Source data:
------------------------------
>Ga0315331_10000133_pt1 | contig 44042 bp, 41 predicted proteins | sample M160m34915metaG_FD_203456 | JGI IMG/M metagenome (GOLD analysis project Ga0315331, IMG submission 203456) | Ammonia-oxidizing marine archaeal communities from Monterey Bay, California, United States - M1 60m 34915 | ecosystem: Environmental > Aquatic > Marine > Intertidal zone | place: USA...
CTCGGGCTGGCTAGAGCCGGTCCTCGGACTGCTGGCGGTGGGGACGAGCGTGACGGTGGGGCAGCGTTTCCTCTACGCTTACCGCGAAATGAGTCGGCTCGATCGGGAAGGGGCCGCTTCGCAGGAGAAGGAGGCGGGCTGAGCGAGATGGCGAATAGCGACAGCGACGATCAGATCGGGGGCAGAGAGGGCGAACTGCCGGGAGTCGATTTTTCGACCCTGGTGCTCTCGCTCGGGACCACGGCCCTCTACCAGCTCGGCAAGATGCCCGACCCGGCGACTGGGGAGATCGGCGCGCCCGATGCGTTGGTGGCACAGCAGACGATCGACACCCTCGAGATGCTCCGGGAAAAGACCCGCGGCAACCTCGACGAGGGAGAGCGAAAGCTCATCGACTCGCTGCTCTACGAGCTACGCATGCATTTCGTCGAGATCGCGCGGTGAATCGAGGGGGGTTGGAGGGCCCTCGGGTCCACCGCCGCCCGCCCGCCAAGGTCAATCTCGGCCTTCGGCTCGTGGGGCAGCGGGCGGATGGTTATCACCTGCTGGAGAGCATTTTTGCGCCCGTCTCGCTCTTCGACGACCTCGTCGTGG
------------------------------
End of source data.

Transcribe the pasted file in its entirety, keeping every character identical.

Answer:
>Ga0315331_10000133_pt1 | contig 44042 bp, 41 predicted proteins | sample M160m34915metaG_FD_203456 | JGI IMG/M metagenome (GOLD analysis project Ga0315331, IMG submission 203456) | Ammonia-oxidizing marine archaeal communities from Monterey Bay, California, United States - M1 60m 34915 | ecosystem: Environmental > Aquatic > Marine > Intertidal zone | place: USA...
CTCGGGCTGGCTAGAGCCGGTCCTCGGACTGCTGGCGGTGGGGACGAGCGTGACGGTGGGGCAGCGTTTCCTCTACGCTTACCGCGAAATGAGTCGGCTCGATCGGGAAGGGGCCGCTTCGCAGGAGAAGGAGGCGGGCTGAGCGAGATGGCGAATAGCGACAGCGACGATCAGATCGGGGGCAGAGAGGGCGAACTGCCGGGAGTCGATTTTTCGACCCTGGTGCTCTCGCTCGGGACCACGGCCCTCTACCAGCTCGGCAAGATGCCCGACCCGGCGACTGGGGAGATCGGCGCGCCCGATGCGTTGGTGGCACAGCAGACGATCGACACCCTCGAGATGCTCCGGGAAAAGACCCGCGGCAACCTCGACGAGGGAGAGCGAAAGCTCATCGACTCGCTGCTCTACGAGCTACGCATGCATTTCGTCGAGATCGCGCGGTGAATCGAGGGGGGTTGGAGGGCCCTCGGGTCCACCGCCGCCCGCCCGCCAAGGTCAATCTCGGCCTTCGGCTCGTGGGGCAGCGGGCGGATGGTTATCACCTGCTGGAGAGCATTTTTGCGCCCGTCTCGCTCTTCGACGACCTCGTCGTGG